|Encouragement from Dr. Brown is gonna get me through this!|
I've been sitting on this egg for awhile. So long, in fact, that I learned through the process of setting up my exams that I actually ran out of time to work on my degree two summers ago. I am currently waiting to hear back on my appeal for an extension. As I wrote the letter explaining my need for more time and outlining my steps to complete my degree in a timely fashion from here, it was an opportunity to reflect on this journey to PhD. Where I have been. Where I am at. Where I need to go.
I feel like a totally different person now than the person I was when I started back in January 2008. That woman was a brand new student affairs professional who somewhat reluctantly agreed to take a class with some colleagues who just wanted to "try it out." All three of us then found ourselves enrolling in a program. I didn't know what it felt like to not be in the classroom. My entire identity had revolved around being a student for 24 years.
When I look at who I am now, it is just so different. Since starting PhD program, I have moved back to my hometown, changed jobs, changed my research topic, changed my advisor, got married, and am now looking to what is ahead for me and my newly-formed family. As I wrote about life changes in my appeal letter, part of me really wanted to write: "What I most look forward to is being done and not being a student any more. That's my assurance to you that I will work to achieve my new deadline. I've got other sh*t to do and dreams to achieve. I am finally ready to check this one off the list. P.S. No one is more annoyed than me that I've taken so long."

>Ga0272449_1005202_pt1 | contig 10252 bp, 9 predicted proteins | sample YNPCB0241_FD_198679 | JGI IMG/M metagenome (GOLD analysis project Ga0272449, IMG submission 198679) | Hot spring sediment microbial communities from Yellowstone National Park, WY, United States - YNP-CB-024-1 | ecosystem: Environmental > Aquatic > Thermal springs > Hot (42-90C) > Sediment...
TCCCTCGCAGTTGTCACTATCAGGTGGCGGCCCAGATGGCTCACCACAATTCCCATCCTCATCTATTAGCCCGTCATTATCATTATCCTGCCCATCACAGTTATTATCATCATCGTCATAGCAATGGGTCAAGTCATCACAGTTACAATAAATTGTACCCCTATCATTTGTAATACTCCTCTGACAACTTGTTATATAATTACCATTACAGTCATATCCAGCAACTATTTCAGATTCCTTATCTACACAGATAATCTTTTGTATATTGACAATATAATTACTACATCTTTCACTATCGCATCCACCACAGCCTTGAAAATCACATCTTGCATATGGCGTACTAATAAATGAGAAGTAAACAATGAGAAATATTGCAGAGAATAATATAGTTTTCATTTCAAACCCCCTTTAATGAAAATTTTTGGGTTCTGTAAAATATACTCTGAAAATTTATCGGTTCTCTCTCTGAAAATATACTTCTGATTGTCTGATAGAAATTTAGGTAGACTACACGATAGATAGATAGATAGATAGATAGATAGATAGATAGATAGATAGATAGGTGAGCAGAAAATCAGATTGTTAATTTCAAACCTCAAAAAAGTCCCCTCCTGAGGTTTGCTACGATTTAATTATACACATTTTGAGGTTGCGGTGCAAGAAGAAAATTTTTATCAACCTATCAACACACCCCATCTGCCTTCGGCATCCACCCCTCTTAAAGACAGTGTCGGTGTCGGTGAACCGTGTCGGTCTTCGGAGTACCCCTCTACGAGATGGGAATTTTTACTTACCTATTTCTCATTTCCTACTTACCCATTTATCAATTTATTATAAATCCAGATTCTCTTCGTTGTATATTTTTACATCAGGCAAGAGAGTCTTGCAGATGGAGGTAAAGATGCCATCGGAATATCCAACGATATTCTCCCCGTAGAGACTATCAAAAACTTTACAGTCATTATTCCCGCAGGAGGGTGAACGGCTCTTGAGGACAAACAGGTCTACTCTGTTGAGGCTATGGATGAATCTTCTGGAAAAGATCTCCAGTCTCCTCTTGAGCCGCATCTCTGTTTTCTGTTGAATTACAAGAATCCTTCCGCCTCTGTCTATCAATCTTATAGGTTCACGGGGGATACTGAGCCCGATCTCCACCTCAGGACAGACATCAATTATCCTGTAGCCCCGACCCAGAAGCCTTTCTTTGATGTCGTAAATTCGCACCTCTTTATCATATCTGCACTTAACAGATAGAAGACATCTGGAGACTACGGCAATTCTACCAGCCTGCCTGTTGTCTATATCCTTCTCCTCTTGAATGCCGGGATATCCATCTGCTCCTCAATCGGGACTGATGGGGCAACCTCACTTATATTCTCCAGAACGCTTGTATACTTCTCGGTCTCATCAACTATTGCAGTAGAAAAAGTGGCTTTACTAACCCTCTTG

I also couldn't bring myself to write that one of my delays is because I have had more than one moment of feeling like "who the heck am I to be doing this?" I have written about that before. It took me two years to get to a place of confidence to have someone else look at the proposal I had written and give feedback, and another 9 months before I was ready to send it to my advisor for the first time. I was so nervous about her feedback, that I wouldn't open her e-mail and notes for months after that. I was afraid her edits would question the worthiness of my proposed study,
It's not that I've ever forgotten that I'm a student. It is that it is easier to push that identity aside rather than spend time dealing with why this has been so hard. To fill my life with other distractions like reading books for fun and kitty snuggles. I am not lazy - in many of those moments of kitten snuggles, I was up in my own head, thinking about my work. I was not procrastinating for the heck of it. It is the perfectionist in me that pushed aside my work and thought that it wasn't good enough to share. That if I passed it on to my advisor, she would tear it apart or deem that the topic for which I am incredibly passionate and that I was ready to invest my time into researching further wasn't a worthwhile study. After I finally opened them, I kicked myself because there wasn't even that much I needed to change. I could have completed my oral exams months earlier and already have been well into my research.